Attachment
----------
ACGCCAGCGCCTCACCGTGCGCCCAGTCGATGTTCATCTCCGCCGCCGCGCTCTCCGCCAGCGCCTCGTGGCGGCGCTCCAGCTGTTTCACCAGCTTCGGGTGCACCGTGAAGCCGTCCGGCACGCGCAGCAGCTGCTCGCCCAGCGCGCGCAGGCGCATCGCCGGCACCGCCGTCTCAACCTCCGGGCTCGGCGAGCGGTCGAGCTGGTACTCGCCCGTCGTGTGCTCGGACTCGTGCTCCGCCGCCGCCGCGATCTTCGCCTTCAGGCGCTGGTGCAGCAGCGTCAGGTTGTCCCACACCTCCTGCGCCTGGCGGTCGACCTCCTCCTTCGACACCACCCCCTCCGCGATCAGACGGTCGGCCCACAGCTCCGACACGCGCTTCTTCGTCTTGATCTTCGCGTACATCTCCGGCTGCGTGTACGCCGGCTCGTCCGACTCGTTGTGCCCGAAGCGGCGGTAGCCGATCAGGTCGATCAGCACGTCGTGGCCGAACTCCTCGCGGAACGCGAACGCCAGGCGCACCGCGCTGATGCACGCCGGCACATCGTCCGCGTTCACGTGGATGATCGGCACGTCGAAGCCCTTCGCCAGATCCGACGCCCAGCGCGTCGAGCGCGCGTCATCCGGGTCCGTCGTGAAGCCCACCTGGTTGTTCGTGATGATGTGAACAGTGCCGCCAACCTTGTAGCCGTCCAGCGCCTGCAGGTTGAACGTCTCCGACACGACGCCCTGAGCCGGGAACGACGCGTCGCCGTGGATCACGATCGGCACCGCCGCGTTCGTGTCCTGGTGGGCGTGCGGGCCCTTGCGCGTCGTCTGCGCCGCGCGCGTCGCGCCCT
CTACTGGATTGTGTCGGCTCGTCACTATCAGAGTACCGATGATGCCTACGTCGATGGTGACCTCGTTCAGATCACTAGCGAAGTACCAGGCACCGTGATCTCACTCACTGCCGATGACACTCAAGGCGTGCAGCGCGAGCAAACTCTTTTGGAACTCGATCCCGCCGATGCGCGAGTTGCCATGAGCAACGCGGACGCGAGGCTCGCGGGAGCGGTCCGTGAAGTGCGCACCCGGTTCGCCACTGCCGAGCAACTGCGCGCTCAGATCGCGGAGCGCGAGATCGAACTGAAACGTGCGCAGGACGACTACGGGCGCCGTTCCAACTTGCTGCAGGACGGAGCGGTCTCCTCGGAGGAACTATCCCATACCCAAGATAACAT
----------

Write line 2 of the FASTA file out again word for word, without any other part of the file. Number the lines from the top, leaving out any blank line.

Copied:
CTACTGGATTGTGTCGGCTCGTCACTATCAGAGTACCGATGATGCCTACGTCGATGGTGACCTCGTTCAGATCACTAGCGAAGTACCAGGCACCGTGATCTCACTCACTGCCGATGACACTCAAGGCGTGCAGCGCGAGCAAACTCTTTTGGAACTCGATCCCGCCGATGCGCGAGTTGCCATGAGCAACGCGGACGCGAGGCTCGCGGGAGCGGTCCGTGAAGTGCGCACCCGGTTCGCCACTGCCGAGCAACTGCGCGCTCAGATCGCGGAGCGCGAGATCGAACTGAAACGTGCGCAGGACGACTACGGGCGCCGTTCCAACTTGCTGCAGGACGGAGCGGTCTCCTCGGAGGAACTATCCCATACCCAAGATAACAT